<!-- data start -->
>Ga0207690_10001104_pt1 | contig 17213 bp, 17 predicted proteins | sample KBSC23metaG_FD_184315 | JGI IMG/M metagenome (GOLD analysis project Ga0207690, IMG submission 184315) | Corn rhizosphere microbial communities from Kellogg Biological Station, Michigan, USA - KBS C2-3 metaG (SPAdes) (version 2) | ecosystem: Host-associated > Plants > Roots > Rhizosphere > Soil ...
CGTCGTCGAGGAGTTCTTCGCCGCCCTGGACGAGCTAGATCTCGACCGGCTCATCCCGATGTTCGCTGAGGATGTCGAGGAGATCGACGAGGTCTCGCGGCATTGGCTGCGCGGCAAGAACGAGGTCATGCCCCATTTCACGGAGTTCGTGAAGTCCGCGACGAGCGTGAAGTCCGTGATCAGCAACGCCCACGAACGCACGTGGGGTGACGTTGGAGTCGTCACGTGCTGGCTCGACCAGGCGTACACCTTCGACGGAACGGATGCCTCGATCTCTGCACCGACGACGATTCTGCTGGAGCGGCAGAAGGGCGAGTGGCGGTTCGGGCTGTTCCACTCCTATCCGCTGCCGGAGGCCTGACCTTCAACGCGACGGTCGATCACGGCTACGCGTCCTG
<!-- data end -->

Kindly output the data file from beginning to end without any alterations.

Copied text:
>Ga0207690_10001104_pt1 | contig 17213 bp, 17 predicted proteins | sample KBSC23metaG_FD_184315 | JGI IMG/M metagenome (GOLD analysis project Ga0207690, IMG submission 184315) | Corn rhizosphere microbial communities from Kellogg Biological Station, Michigan, USA - KBS C2-3 metaG (SPAdes) (version 2) | ecosystem: Host-associated > Plants > Roots > Rhizosphere > Soil ...
CGTCGTCGAGGAGTTCTTCGCCGCCCTGGACGAGCTAGATCTCGACCGGCTCATCCCGATGTTCGCTGAGGATGTCGAGGAGATCGACGAGGTCTCGCGGCATTGGCTGCGCGGCAAGAACGAGGTCATGCCCCATTTCACGGAGTTCGTGAAGTCCGCGACGAGCGTGAAGTCCGTGATCAGCAACGCCCACGAACGCACGTGGGGTGACGTTGGAGTCGTCACGTGCTGGCTCGACCAGGCGTACACCTTCGACGGAACGGATGCCTCGATCTCTGCACCGACGACGATTCTGCTGGAGCGGCAGAAGGGCGAGTGGCGGTTCGGGCTGTTCCACTCCTATCCGCTGCCGGAGGCCTGACCTTCAACGCGACGGTCGATCACGGCTACGCGTCCTG